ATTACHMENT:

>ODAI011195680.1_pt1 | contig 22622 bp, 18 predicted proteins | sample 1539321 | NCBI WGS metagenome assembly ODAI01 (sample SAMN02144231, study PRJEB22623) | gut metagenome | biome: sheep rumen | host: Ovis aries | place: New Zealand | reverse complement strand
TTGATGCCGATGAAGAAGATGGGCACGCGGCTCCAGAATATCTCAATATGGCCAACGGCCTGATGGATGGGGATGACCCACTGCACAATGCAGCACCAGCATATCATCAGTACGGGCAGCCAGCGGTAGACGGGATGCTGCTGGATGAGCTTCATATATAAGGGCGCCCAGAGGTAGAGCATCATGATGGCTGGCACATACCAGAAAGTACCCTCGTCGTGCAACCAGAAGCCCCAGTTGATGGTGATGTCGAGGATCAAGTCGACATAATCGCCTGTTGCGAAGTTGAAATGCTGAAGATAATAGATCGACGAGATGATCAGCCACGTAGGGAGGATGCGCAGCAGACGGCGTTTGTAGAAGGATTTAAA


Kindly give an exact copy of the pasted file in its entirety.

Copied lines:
>ODAI011195680.1_pt1 | contig 22622 bp, 18 predicted proteins | sample 1539321 | NCBI WGS metagenome assembly ODAI01 (sample SAMN02144231, study PRJEB22623) | gut metagenome | biome: sheep rumen | host: Ovis aries | place: New Zealand | reverse complement strand
TTGATGCCGATGAAGAAGATGGGCACGCGGCTCCAGAATATCTCAATATGGCCAACGGCCTGATGGATGGGGATGACCCACTGCACAATGCAGCACCAGCATATCATCAGTACGGGCAGCCAGCGGTAGACGGGATGCTGCTGGATGAGCTTCATATATAAGGGCGCCCAGAGGTAGAGCATCATGATGGCTGGCACATACCAGAAAGTACCCTCGTCGTGCAACCAGAAGCCCCAGTTGATGGTGATGTCGAGGATCAAGTCGACATAATCGCCTGTTGCGAAGTTGAAATGCTGAAGATAATAGATCGACGAGATGATCAGCCACGTAGGGAGGATGCGCAGCAGACGGCGTTTGTAGAAGGATTTAAA